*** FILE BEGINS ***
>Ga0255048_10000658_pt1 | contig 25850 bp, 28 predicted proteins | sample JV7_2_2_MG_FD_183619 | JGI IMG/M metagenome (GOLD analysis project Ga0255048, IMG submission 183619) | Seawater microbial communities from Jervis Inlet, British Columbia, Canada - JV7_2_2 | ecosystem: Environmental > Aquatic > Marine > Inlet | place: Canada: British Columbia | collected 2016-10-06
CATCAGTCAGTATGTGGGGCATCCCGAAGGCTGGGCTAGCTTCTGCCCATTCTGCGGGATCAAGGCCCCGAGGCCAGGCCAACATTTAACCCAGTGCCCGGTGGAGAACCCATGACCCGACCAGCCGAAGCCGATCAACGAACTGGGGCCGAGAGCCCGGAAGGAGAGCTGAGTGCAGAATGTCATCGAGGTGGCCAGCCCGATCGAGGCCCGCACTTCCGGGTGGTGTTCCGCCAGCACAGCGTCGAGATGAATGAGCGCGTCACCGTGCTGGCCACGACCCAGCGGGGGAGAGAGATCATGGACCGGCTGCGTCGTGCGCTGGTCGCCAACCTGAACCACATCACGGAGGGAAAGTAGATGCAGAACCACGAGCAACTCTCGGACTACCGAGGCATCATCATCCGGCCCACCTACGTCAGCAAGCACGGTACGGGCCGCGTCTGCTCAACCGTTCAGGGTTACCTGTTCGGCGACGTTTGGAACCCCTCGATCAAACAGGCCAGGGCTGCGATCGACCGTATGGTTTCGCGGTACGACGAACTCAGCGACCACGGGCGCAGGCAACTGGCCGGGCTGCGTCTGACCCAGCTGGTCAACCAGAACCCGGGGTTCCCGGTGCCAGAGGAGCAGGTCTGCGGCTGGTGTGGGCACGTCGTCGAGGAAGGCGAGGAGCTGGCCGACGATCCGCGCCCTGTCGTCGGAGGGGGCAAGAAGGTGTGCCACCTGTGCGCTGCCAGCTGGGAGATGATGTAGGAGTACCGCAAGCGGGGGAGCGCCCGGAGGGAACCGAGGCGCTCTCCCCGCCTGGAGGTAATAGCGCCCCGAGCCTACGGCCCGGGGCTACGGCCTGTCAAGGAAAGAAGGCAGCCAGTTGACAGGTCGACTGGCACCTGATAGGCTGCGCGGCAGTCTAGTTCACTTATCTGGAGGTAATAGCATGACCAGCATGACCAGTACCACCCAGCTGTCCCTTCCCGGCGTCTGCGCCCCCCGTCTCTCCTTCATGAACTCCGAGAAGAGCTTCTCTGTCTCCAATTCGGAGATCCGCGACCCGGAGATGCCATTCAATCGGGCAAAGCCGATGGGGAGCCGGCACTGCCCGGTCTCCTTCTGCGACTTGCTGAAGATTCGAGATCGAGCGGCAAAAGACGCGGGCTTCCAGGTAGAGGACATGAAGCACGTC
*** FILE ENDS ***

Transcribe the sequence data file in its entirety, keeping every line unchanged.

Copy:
>Ga0255048_10000658_pt1 | contig 25850 bp, 28 predicted proteins | sample JV7_2_2_MG_FD_183619 | JGI IMG/M metagenome (GOLD analysis project Ga0255048, IMG submission 183619) | Seawater microbial communities from Jervis Inlet, British Columbia, Canada - JV7_2_2 | ecosystem: Environmental > Aquatic > Marine > Inlet | place: Canada: British Columbia | collected 2016-10-06
CATCAGTCAGTATGTGGGGCATCCCGAAGGCTGGGCTAGCTTCTGCCCATTCTGCGGGATCAAGGCCCCGAGGCCAGGCCAACATTTAACCCAGTGCCCGGTGGAGAACCCATGACCCGACCAGCCGAAGCCGATCAACGAACTGGGGCCGAGAGCCCGGAAGGAGAGCTGAGTGCAGAATGTCATCGAGGTGGCCAGCCCGATCGAGGCCCGCACTTCCGGGTGGTGTTCCGCCAGCACAGCGTCGAGATGAATGAGCGCGTCACCGTGCTGGCCACGACCCAGCGGGGGAGAGAGATCATGGACCGGCTGCGTCGTGCGCTGGTCGCCAACCTGAACCACATCACGGAGGGAAAGTAGATGCAGAACCACGAGCAACTCTCGGACTACCGAGGCATCATCATCCGGCCCACCTACGTCAGCAAGCACGGTACGGGCCGCGTCTGCTCAACCGTTCAGGGTTACCTGTTCGGCGACGTTTGGAACCCCTCGATCAAACAGGCCAGGGCTGCGATCGACCGTATGGTTTCGCGGTACGACGAACTCAGCGACCACGGGCGCAGGCAACTGGCCGGGCTGCGTCTGACCCAGCTGGTCAACCAGAACCCGGGGTTCCCGGTGCCAGAGGAGCAGGTCTGCGGCTGGTGTGGGCACGTCGTCGAGGAAGGCGAGGAGCTGGCCGACGATCCGCGCCCTGTCGTCGGAGGGGGCAAGAAGGTGTGCCACCTGTGCGCTGCCAGCTGGGAGATGATGTAGGAGTACCGCAAGCGGGGGAGCGCCCGGAGGGAACCGAGGCGCTCTCCCCGCCTGGAGGTAATAGCGCCCCGAGCCTACGGCCCGGGGCTACGGCCTGTCAAGGAAAGAAGGCAGCCAGTTGACAGGTCGACTGGCACCTGATAGGCTGCGCGGCAGTCTAGTTCACTTATCTGGAGGTAATAGCATGACCAGCATGACCAGTACCACCCAGCTGTCCCTTCCCGGCGTCTGCGCCCCCCGTCTCTCCTTCATGAACTCCGAGAAGAGCTTCTCTGTCTCCAATTCGGAGATCCGCGACCCGGAGATGCCATTCAATCGGGCAAAGCCGATGGGGAGCCGGCACTGCCCGGTCTCCTTCTGCGACTTGCTGAAGATTCGAGATCGAGCGGCAAAAGACGCGGGCTTCCAGGTAGAGGACATGAAGCACGTC